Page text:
The freedom from the “oppression of absolutes”, that Western Post modernity craves, including any transcendent values, will of course in the end lead to the most terrible oppression of all, the unfettered expression of humanities will to power. The current redefining of personal freedom and the quest for unrestricted choice will tragically in the end see the loss of freedom and the unleashing of the crushing violence of unrestrained power. We see it in the growing dysfunction and fragmentation of the family in Australia and the accompanying escalation of family violence. Ironically the reaction of the state is more regulation. Having undermined transcendent values by the relentless encouragement of secularism all it has left is the blunt instrument of legislation. Laws don’t make good people they merely restrain bad ones, and not all that effectively as many Australian families know. A woman is murdered every week in Australia in an act of family violence.
Within, as well as beyond the West, we are seeing the rise of violent movements seeking to impose by force a totalitarian view of government and religion that marginalises or eliminates all dissenting views. This is a new form of fascism but an old story of the abuse of power.
The first actions of oppressive and totalising regimes, whether secular or religious are always to strip away the people’s rights to openly contest the truth of ideas, to remove the ability to challenge the basis of the regimes claim to power. The regime does this not by engaging in the contest of ideas but by the naked exercise of power.
Western democracy and its liberal values are built on ideas from its Christian heritage but it is now weak and vulnerable because it has lost its memory of these ideas and values and its connection to this foundation. Through prosperity, comfort and overindulgence it is now soft and flabby and without discipline. The jury is still out as to whether it will survive the coming storm that internally is of its own making and externally is bearing down upon it from distant deserts and the people who understand only too well the contest and the use of violent power in the quest for victory and control.
The award winning documentary “The Fog of War” is about the nature of modern war. It is built around Robert Mc Namara’s recollections and reflections. He was the US Secretary for Defence during the Vietnam conflict. At the end of hours of interviews with Mc Namara Errol Morris the film’s director concluded “We are in an endless loop, the characters change but the idiocy remains.” The idiocy is our unwillingness to face our fallen weakness of the will to power and our default position of achieving it by violence. Ironically one of Mc Namara’s conclusions when asked what he had learnt from his experience was “You can’t change human nature!”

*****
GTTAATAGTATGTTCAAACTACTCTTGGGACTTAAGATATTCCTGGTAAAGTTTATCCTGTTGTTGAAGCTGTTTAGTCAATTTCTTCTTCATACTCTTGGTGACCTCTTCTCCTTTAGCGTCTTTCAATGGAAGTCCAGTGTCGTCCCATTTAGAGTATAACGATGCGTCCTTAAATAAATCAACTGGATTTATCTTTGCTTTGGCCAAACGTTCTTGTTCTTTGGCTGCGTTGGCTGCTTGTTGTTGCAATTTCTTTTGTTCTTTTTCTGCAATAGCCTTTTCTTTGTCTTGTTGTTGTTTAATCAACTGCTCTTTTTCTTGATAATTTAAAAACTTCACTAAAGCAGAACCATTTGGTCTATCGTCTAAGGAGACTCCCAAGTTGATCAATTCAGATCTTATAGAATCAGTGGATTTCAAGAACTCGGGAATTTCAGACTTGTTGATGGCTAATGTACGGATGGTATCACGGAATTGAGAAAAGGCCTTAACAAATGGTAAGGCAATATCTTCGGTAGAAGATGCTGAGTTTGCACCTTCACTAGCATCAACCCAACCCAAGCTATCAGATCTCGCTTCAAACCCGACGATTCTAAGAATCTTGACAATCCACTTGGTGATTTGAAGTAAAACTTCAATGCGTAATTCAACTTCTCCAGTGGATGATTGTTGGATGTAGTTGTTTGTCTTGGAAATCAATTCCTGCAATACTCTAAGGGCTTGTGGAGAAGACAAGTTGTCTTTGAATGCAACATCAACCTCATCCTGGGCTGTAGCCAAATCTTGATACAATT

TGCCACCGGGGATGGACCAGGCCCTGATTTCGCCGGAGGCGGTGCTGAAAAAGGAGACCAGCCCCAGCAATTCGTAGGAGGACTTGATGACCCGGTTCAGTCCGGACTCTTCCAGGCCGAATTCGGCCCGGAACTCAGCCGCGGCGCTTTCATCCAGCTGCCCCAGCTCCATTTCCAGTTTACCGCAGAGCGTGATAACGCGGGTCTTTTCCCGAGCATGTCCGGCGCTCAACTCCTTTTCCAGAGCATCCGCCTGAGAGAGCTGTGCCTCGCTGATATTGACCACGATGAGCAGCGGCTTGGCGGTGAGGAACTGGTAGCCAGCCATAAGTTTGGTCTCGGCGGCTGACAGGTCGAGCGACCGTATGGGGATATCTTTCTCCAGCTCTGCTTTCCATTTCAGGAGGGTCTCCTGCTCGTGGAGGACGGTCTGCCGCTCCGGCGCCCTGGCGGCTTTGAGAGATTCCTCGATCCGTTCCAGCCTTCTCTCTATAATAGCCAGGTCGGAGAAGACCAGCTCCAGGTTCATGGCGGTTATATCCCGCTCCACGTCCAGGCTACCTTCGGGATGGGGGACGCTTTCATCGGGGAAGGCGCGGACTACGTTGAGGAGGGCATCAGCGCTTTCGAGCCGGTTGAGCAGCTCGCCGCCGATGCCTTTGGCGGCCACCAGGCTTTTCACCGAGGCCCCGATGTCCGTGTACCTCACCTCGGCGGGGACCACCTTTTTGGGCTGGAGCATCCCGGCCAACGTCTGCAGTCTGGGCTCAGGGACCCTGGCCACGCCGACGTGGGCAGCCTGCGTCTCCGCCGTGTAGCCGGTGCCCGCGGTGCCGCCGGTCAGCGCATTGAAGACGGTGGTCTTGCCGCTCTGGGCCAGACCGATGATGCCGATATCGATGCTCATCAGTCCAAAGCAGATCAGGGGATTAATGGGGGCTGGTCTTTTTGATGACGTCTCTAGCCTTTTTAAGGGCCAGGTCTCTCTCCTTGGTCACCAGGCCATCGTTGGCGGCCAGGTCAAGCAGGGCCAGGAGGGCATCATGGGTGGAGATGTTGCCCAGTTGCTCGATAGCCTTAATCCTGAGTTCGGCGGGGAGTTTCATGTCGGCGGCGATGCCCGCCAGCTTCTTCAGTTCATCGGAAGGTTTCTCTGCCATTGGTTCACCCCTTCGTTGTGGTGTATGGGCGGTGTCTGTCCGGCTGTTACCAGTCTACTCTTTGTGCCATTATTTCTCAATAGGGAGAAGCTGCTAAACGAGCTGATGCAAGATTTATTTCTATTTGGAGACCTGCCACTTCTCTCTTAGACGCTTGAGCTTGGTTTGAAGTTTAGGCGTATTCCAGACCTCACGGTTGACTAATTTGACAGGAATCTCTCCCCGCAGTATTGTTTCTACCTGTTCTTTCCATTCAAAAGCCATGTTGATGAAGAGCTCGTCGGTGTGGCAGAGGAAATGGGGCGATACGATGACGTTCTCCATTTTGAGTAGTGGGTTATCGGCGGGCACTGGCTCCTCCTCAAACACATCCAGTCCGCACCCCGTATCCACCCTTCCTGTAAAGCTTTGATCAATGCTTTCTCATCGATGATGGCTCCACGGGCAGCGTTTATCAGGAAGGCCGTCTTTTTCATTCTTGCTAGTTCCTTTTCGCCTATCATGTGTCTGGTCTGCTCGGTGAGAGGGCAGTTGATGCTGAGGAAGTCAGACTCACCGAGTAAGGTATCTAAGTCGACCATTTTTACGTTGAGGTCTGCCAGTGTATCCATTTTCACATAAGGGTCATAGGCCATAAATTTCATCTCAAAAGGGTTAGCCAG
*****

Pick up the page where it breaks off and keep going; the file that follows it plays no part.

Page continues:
The Christians understanding of power comes from the teaching and example of Jesus. It is the radical alternative to fallen humanities understanding of power. It is in fact the complete inversion of worldly power. Jesus said “Love your enemies….do good to those who hate you”, “Blessed are the peace makers”. It is the power of servant hood! He said “The Son of man did not come to be served but to serve and to give his life as a ransom for many”. He submits to the cross and the brutality and violence of fallen worldly power and absorbs it into himself and bears upon himself the guilt of all who have and will exercise such power and in doing so he defeats it. Christians understand that in that act of submission and self-sacrifice he makes possible our forgiveness with God and a new way to live free of the will to power, to live in love as the servants of others. The Christian also understands that the power of God, which is the power of love, will ultimately rule the world in the transformed and renewed creation that God will one day bring to fruition. So the Christian engages in the contests of power that infect our world from a radically different World View and a radically different approach to conflict and power. Their guiding principles will include: (a) recognition of the presence of the ‘will to power’ in all conflicts, (b) the goal of mutual understanding and benefit for all parties, (c) equality for all participants, (d) truth telling, (e) the aim of forgiveness and reconciliation, (g) the refusal to use violence and illegitimate force as the first option, (h)and the goal of the democratisation of legitimate authority, (i) the belief that people can change through God’s grace and so (j) an attitude of hope.
Sometimes this approach will prevail and bring peace and reconciliation, sometimes not. Then it may mean suffering and the sacrifice of our lives. Jesus said “If anyone would come after me, he must deny himself and take up his cross and follow me”. Paul says “…that we are heirs of God and co-heirs with Christ, if indeed we share in his sufferings…” Nonviolent intervention and rejecting the will to power can be a costly journey, for the will to power and violence combined is a monster without love or pity. But because all people are made in the image of God and in their hearts some of the reflection of God’s nature remains, sometimes when given the chance to see the true alternative to the monster some will choose the alternative, the way of Jesus.

  • John Finkelde

    Superbly articulated Peter, many thanks for your eloquent insights.